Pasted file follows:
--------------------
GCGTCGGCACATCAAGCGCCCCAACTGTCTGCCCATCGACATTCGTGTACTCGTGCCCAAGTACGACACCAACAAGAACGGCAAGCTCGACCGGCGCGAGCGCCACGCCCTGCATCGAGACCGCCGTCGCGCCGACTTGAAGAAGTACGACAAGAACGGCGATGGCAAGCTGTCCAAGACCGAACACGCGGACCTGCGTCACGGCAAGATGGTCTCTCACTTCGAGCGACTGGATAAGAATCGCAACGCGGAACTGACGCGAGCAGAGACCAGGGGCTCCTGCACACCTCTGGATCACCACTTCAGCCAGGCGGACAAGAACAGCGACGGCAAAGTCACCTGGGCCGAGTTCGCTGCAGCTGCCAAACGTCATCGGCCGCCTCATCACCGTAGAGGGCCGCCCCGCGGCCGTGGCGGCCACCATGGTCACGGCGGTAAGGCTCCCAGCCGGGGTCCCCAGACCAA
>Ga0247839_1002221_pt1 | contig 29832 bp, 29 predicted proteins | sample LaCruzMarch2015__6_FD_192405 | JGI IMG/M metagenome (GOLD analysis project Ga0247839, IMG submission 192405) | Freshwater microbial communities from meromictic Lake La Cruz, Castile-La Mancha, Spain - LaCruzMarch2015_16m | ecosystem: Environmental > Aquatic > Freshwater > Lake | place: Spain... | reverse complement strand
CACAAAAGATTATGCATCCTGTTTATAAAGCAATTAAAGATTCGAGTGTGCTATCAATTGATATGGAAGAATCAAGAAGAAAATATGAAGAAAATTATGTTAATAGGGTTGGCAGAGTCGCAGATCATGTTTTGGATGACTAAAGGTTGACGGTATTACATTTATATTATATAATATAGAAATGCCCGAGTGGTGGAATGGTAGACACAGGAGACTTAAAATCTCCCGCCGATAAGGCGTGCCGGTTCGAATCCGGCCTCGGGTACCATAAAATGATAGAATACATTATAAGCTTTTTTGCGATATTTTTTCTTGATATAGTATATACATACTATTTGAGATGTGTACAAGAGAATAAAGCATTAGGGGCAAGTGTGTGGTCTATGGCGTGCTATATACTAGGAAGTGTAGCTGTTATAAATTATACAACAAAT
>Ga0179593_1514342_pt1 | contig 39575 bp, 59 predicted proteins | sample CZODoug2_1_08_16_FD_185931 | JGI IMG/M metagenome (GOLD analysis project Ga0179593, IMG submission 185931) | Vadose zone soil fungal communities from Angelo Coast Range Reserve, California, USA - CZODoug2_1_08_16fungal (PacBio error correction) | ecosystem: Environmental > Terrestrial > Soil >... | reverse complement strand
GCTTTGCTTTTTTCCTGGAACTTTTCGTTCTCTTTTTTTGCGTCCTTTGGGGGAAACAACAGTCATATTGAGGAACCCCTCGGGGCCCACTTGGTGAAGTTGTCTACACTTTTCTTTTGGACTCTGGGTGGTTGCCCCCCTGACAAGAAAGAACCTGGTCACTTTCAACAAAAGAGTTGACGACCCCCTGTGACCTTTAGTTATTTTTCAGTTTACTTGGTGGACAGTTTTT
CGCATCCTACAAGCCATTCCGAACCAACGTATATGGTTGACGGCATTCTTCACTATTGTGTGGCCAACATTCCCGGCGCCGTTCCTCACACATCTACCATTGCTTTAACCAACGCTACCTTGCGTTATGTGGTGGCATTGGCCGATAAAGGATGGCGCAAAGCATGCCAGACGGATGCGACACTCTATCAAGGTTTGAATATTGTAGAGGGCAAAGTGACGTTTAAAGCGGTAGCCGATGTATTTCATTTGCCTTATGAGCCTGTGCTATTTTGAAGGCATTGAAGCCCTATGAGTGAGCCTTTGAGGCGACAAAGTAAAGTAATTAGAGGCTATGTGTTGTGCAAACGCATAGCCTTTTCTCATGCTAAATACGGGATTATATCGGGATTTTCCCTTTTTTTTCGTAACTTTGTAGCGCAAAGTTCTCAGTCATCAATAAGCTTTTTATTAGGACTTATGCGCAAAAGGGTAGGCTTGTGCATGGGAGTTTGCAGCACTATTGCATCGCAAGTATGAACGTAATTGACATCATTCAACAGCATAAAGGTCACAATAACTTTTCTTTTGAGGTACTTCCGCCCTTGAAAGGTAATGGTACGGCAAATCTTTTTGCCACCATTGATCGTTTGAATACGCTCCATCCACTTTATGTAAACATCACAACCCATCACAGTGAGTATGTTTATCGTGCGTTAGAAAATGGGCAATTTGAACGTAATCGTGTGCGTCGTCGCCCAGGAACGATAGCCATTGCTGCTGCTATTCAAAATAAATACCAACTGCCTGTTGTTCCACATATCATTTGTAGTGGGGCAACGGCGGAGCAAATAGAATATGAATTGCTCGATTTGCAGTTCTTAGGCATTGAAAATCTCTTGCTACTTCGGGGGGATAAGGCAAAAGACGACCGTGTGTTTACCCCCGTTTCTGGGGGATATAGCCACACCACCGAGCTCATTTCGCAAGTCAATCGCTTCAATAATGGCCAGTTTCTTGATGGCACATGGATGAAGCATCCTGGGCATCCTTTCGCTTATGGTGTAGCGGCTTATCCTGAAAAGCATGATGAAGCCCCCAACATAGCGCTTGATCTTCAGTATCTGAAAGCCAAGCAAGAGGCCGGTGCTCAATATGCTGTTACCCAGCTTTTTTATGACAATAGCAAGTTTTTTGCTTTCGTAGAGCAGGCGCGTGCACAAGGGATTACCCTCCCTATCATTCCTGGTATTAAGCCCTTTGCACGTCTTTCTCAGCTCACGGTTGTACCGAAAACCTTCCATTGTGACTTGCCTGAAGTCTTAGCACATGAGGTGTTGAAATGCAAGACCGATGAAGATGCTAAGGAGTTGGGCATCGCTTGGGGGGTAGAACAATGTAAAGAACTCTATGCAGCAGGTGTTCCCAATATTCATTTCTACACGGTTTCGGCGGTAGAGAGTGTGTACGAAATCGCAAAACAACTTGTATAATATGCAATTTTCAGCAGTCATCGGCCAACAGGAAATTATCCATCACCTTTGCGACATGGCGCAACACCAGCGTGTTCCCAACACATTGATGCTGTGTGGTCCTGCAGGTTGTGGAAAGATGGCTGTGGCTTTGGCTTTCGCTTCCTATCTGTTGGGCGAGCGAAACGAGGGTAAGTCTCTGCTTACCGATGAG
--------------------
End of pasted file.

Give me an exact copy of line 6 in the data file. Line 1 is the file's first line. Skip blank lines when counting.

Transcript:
CGCATCCTACAAGCCATTCCGAACCAACGTATATGGTTGACGGCATTCTTCACTATTGTGTGGCCAACATTCCCGGCGCCGTTCCTCACACATCTACCATTGCTTTAACCAACGCTACCTTGCGTTATGTGGTGGCATTGGCCGATAAAGGATGGCGCAAAGCATGCCAGACGGATGCGACACTCTATCAAGGTTTGAATATTGTAGAGGGCAAAGTGACGTTTAAAGCGGTAGCCGATGTATTTCATTTGCCTTATGAGCCTGTGCTATTTTGAAGGCATTGAAGCCCTATGAGTGAGCCTTTGAGGCGACAAAGTAAAGTAATTAGAGGCTATGTGTTGTGCAAACGCATAGCCTTTTCTCATGCTAAATACGGGATTATATCGGGATTTTCCCTTTTTTTTCGTAACTTTGTAGCGCAAAGTTCTCAGTCATCAATAAGCTTTTTATTAGGACTTATGCGCAAAAGGGTAGGCTTGTGCATGGGAGTTTGCAGCACTATTGCATCGCAAGTATGAACGTAATTGACATCATTCAACAGCATAAAGGTCACAATAACTTTTCTTTTGAGGTACTTCCGCCCTTGAAAGGTAATGGTACGGCAAATCTTTTTGCCACCATTGATCGTTTGAATACGCTCCATCCACTTTATGTAAACATCACAACCCATCACAGTGAGTATGTTTATCGTGCGTTAGAAAATGGGCAATTTGAACGTAATCGTGTGCGTCGTCGCCCAGGAACGATAGCCATTGCTGCTGCTATTCAAAATAAATACCAACTGCCTGTTGTTCCACATATCATTTGTAGTGGGGCAACGGCGGAGCAAATAGAATATGAATTGCTCGATTTGCAGTTCTTAGGCATTGAAAATCTCTTGCTACTTCGGGGGGATAAGGCAAAAGACGACCGTGTGTTTACCCCCGTTTCTGGGGGATATAGCCACACCACCGAGCTCATTTCGCAAGTCAATCGCTTCAATAATGGCCAGTTTCTTGATGGCACATGGATGAAGCATCCTGGGCATCCTTTCGCTTATGGTGTAGCGGCTTATCCTGAAAAGCATGATGAAGCCCCCAACATAGCGCTTGATCTTCAGTATCTGAAAGCCAAGCAAGAGGCCGGTGCTCAATATGCTGTTACCCAGCTTTTTTATGACAATAGCAAGTTTTTTGCTTTCGTAGAGCAGGCGCGTGCACAAGGGATTACCCTCCCTATCATTCCTGGTATTAAGCCCTTTGCACGTCTTTCTCAGCTCACGGTTGTACCGAAAACCTTCCATTGTGACTTGCCTGAAGTCTTAGCACATGAGGTGTTGAAATGCAAGACCGATGAAGATGCTAAGGAGTTGGGCATCGCTTGGGGGGTAGAACAATGTAAAGAACTCTATGCAGCAGGTGTTCCCAATATTCATTTCTACACGGTTTCGGCGGTAGAGAGTGTGTACGAAATCGCAAAACAACTTGTATAATATGCAATTTTCAGCAGTCATCGGCCAACAGGAAATTATCCATCACCTTTGCGACATGGCGCAACACCAGCGTGTTCCCAACACATTGATGCTGTGTGGTCCTGCAGGTTGTGGAAAGATGGCTGTGGCTTTGGCTTTCGCTTCCTATCTGTTGGGCGAGCGAAACGAGGGTAAGTCTCTGCTTACCGATGAG